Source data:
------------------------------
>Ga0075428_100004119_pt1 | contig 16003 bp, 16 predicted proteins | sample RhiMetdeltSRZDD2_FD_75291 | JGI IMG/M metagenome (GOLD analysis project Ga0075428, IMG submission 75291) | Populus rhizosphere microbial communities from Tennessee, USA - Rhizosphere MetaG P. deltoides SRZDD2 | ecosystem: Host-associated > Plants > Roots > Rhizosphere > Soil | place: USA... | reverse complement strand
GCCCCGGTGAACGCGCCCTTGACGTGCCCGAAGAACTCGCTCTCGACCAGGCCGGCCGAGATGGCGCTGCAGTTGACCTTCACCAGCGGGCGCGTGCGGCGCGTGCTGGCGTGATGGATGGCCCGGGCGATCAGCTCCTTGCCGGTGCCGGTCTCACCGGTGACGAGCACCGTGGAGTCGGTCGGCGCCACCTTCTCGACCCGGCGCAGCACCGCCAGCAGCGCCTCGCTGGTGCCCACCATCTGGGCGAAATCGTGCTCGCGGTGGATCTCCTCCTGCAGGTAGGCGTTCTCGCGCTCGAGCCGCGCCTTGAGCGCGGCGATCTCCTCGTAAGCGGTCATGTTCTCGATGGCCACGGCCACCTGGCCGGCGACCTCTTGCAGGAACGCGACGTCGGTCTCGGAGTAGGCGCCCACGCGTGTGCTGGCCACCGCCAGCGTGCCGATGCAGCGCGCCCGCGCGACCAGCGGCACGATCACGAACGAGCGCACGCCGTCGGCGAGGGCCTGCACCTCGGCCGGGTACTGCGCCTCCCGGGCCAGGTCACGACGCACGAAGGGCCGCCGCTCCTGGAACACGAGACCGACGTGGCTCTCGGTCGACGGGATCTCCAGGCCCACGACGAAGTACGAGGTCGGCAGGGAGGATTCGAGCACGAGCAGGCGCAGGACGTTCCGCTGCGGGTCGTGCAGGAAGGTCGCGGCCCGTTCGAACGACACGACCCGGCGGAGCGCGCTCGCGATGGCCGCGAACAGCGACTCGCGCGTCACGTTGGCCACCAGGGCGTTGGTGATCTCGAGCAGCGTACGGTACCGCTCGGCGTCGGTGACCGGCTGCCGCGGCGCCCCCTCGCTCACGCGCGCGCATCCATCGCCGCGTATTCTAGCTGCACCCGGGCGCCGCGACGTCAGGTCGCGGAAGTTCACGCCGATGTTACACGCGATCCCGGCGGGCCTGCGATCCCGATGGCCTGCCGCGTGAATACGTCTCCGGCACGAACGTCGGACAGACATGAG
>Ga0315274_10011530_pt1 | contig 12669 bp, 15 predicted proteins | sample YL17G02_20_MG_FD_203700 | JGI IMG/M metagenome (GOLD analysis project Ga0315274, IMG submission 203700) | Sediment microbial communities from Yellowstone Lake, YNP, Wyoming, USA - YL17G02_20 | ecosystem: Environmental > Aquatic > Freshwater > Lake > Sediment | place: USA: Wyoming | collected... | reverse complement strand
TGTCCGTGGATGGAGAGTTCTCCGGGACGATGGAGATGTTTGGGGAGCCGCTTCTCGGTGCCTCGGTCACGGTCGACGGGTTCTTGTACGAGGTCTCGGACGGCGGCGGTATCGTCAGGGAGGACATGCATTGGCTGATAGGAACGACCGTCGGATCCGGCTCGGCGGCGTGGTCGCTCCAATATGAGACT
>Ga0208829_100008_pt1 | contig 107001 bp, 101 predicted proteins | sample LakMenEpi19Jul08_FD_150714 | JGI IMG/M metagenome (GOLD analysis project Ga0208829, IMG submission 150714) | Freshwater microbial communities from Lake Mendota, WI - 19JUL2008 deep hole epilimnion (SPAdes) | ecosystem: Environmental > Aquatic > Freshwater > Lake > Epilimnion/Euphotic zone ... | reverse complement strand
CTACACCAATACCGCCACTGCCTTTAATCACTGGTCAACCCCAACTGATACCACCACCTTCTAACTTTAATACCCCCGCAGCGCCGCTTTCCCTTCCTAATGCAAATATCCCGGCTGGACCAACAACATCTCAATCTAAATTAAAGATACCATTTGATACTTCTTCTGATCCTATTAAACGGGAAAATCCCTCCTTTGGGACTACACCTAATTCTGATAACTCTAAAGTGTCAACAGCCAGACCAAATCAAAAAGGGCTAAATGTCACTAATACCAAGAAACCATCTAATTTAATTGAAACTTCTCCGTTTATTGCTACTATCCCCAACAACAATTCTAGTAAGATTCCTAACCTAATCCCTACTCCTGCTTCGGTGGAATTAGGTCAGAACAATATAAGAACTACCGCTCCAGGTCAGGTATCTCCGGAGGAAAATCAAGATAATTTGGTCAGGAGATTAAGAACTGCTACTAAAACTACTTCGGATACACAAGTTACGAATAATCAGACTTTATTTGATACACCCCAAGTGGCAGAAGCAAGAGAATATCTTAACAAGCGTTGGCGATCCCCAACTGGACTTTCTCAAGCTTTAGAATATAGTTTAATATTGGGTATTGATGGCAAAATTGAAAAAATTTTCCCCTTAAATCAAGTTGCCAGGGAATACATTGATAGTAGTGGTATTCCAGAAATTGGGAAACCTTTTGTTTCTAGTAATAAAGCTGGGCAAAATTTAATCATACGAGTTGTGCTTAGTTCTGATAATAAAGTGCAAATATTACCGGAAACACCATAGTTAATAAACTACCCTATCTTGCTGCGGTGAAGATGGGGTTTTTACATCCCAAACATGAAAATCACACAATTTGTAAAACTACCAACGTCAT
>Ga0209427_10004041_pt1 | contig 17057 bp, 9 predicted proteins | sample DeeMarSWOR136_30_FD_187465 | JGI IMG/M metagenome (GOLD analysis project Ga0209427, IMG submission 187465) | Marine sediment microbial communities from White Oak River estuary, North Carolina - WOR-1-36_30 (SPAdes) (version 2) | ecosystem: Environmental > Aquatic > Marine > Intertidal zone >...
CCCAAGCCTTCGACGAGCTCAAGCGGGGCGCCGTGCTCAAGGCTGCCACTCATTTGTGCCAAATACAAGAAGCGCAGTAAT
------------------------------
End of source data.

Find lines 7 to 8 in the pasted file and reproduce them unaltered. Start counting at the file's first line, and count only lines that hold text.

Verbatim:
>Ga0209427_10004041_pt1 | contig 17057 bp, 9 predicted proteins | sample DeeMarSWOR136_30_FD_187465 | JGI IMG/M metagenome (GOLD analysis project Ga0209427, IMG submission 187465) | Marine sediment microbial communities from White Oak River estuary, North Carolina - WOR-1-36_30 (SPAdes) (version 2) | ecosystem: Environmental > Aquatic > Marine > Intertidal zone >...
CCCAAGCCTTCGACGAGCTCAAGCGGGGCGCCGTGCTCAAGGCTGCCACTCATTTGTGCCAAATACAAGAAGCGCAGTAAT